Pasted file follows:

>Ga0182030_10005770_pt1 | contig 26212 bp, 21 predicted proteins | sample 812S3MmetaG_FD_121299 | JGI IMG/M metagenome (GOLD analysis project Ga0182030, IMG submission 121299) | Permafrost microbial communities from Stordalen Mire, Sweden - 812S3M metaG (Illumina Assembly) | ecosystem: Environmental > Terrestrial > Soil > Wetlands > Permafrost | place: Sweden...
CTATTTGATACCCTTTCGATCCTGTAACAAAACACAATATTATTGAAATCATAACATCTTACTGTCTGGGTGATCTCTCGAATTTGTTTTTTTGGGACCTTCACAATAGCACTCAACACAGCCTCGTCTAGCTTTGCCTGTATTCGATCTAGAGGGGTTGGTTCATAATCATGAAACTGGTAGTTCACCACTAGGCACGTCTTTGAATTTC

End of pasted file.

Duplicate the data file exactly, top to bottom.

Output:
>Ga0182030_10005770_pt1 | contig 26212 bp, 21 predicted proteins | sample 812S3MmetaG_FD_121299 | JGI IMG/M metagenome (GOLD analysis project Ga0182030, IMG submission 121299) | Permafrost microbial communities from Stordalen Mire, Sweden - 812S3M metaG (Illumina Assembly) | ecosystem: Environmental > Terrestrial > Soil > Wetlands > Permafrost | place: Sweden...
CTATTTGATACCCTTTCGATCCTGTAACAAAACACAATATTATTGAAATCATAACATCTTACTGTCTGGGTGATCTCTCGAATTTGTTTTTTTGGGACCTTCACAATAGCACTCAACACAGCCTCGTCTAGCTTTGCCTGTATTCGATCTAGAGGGGTTGGTTCATAATCATGAAACTGGTAGTTCACCACTAGGCACGTCTTTGAATTTC